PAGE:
01/10/2014


Over the past decade, provincial legislative reforms designed to improve the planning process has taken place twice.

As the planning process improves, this in turn reduces the number of appeals to the Ontario Municipal Board (OMB).  The uptake on reforms from 2004 and 2007 has been minimal so the impact of these improvements is not easily measured.  Given this, there have been ongoing concerns that too many decisions are still appealed to the OMB.  

To address these concerns, the Ministry of Municipal Affairs and Housing (MMAH) recently consulted on four themes;

  1. Theme A: Achieve more predictability, transparency and accountability in the planning/appeal process and reduce costs.
  2. Theme B: Support greater municipal leadership in resolving issues and making local land use planning decisions.
  3. Theme C: Better engage citizens in the local planning process.
  4. Theme D: Protect long-term public interests, particularly through better alignment of land use planning and infrastructure decisions and support for job creation and economic growth.
The MMAH consultation began November 7, 2013 and ends today, January 10, 2014. In addition to online participation, the Ministry held six consultation sessions throughout the province. As well, MMAH consulted with the AMO Planning Task Force.

AMO members and their communities are diverse and there are a variety of experiences and needs relating to these four theme areas.  Some experience significant growth pressures while others do not.  Municipal staffing for land use planning is based on typical ranges of development activity so that there are a variety of capacities in local planning departments.  This means there are a variety of municipal responses to the theme areas.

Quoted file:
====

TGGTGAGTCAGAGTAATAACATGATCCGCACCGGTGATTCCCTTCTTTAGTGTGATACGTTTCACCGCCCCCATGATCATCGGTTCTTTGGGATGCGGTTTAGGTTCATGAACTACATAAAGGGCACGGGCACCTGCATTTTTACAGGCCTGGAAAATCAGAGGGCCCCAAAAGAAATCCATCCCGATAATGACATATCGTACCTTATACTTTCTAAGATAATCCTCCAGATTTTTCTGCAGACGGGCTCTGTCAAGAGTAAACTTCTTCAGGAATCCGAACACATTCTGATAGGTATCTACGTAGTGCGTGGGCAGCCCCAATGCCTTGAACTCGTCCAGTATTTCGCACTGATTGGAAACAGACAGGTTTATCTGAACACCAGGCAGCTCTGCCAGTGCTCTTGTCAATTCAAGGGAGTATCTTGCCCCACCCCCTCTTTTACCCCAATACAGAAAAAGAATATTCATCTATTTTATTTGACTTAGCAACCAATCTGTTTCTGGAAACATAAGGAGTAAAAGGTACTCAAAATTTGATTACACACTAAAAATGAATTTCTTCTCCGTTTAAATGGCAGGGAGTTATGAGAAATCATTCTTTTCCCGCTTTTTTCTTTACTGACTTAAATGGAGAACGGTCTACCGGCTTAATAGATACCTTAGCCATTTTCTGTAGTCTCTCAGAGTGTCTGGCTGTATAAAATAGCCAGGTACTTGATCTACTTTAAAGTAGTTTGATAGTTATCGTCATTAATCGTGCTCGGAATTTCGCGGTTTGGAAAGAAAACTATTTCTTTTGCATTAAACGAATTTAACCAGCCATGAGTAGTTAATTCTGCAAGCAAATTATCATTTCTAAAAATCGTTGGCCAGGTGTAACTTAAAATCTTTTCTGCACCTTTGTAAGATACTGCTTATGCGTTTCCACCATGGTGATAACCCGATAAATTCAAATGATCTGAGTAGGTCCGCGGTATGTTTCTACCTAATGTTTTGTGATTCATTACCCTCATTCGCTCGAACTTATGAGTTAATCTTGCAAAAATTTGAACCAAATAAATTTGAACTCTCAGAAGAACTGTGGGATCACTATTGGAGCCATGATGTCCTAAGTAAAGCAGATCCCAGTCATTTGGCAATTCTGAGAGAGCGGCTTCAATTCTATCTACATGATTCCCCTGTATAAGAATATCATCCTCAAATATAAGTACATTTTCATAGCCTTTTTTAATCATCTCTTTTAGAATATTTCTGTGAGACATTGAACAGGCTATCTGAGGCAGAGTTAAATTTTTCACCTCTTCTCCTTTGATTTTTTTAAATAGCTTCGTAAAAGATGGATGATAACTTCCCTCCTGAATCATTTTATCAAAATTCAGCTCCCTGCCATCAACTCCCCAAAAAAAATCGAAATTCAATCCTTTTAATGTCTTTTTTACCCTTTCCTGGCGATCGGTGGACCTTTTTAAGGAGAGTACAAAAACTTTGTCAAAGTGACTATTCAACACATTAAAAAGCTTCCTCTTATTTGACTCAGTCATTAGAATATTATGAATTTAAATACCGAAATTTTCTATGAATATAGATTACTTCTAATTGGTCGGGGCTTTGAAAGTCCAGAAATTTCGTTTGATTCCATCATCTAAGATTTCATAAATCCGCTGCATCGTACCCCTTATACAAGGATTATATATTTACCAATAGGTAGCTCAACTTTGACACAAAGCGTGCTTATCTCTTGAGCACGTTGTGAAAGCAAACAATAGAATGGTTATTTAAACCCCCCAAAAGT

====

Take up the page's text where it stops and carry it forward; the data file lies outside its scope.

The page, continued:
An AMO response was sent to Minister Jeffrey in December 2013.  The key messages identified point to the continuing concerns over the delays and costs to municipalities associated with appeals.  To reduce the number of appeals, several technical changes to the Planning Act were identified:
  • A number of decisions should not be subject to appeal.  Specifically, where the Province has already given an approval (such as the inclusion of source protection policies), no appeal should be allowed.
  • While municipalities do undertake work related to compliance with provincial intensification targets, these are at the direction of the Province and should not be appealable.
  • Partial approvals of larger amendments or Five Year Reviews should be permitted. Appeals should be scoped and no entire Official Plan appeals should be allowed.
  • Minor variances or other matters before a committee of adjustment should go to mediation or a Local Appeal Body rather than the OMB.
  • The provision of end dates for subdivision appeals should be established.
  • Currently, if there has been no decision on a planning application within the prescribed timeframe, it is treated as though it has been “refused”.  Ending the ability to “add on” new appeals when a first appeal results from a “refusal” to address a proposed amendment, would help focus appeals to the matter which triggered the appeal.
  • The timeframe for “refusal” may need adjustment where upper and lower tier decision-making cycles lengthen the legitimate process.
It is important that appeals have substance and are based on factual, planning concerns. While citizen participation is vital to a healthy planning process, in some cases ensuring citizens’ groups have the financial capacity to deal with outcomes of appeals, in the form of a security deposit, should be an option.  The provisions of Section 45 of the Planning Act, “Dismissal without Hearing”, deserve more consideration.  Specifically, the definitions of “frivolous, vexatious and for the purpose of delay” should be better understood and the OMB should make use of this clause.  In all cases, mediation should take place before a Board hearing.

On the other hand, where positive negotiations between a developer and municipality are underway, it may be helpful to “pause” the timelines so that these changes can be brought forward prior to the “refusal to consider” provisions taking effect.

AMO will continue to analyse the outcomes of this MMAH consultation when available and provide updates to the members.